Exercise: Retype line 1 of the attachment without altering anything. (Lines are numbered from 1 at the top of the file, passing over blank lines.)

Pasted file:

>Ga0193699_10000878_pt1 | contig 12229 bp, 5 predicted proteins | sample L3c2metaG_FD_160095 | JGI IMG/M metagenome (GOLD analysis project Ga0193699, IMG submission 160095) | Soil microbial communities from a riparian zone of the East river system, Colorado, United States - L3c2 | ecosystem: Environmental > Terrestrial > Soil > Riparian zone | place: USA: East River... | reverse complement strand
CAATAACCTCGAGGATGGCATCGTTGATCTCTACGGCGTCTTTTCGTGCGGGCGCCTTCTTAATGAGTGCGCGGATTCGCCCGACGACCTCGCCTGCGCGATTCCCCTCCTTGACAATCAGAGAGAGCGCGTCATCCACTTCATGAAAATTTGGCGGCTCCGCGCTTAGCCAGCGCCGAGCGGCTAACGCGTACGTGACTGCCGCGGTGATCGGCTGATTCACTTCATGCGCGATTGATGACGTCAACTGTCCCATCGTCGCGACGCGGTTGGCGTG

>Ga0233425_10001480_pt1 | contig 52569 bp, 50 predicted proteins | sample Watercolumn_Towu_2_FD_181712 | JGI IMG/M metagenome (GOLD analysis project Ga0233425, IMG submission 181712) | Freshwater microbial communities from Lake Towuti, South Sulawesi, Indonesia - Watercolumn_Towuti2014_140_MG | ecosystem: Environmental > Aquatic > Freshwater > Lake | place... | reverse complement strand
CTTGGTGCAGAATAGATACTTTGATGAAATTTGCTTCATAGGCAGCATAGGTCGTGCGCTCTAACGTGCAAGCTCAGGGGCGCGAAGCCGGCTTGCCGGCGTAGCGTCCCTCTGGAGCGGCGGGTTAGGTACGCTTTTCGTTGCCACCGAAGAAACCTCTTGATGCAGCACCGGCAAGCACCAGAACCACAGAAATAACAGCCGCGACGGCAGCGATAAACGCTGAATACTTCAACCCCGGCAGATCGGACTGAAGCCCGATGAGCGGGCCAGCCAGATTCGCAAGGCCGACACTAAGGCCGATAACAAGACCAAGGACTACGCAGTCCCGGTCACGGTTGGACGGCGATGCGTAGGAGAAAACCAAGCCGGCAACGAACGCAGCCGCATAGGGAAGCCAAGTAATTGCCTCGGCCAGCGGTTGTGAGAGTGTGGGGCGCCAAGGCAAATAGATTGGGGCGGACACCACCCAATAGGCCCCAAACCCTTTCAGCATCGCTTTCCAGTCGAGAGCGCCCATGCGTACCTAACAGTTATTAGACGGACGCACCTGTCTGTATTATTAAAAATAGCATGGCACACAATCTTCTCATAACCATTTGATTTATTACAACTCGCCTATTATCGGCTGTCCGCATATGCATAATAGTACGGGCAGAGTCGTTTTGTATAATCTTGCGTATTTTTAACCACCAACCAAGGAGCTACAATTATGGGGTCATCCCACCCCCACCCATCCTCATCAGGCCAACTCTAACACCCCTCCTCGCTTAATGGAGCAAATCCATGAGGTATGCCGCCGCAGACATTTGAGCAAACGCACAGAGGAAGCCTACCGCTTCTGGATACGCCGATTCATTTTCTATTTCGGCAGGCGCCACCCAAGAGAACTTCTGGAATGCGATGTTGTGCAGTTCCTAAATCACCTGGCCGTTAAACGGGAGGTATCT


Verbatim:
>Ga0193699_10000878_pt1 | contig 12229 bp, 5 predicted proteins | sample L3c2metaG_FD_160095 | JGI IMG/M metagenome (GOLD analysis project Ga0193699, IMG submission 160095) | Soil microbial communities from a riparian zone of the East river system, Colorado, United States - L3c2 | ecosystem: Environmental > Terrestrial > Soil > Riparian zone | place: USA: East River... | reverse complement strand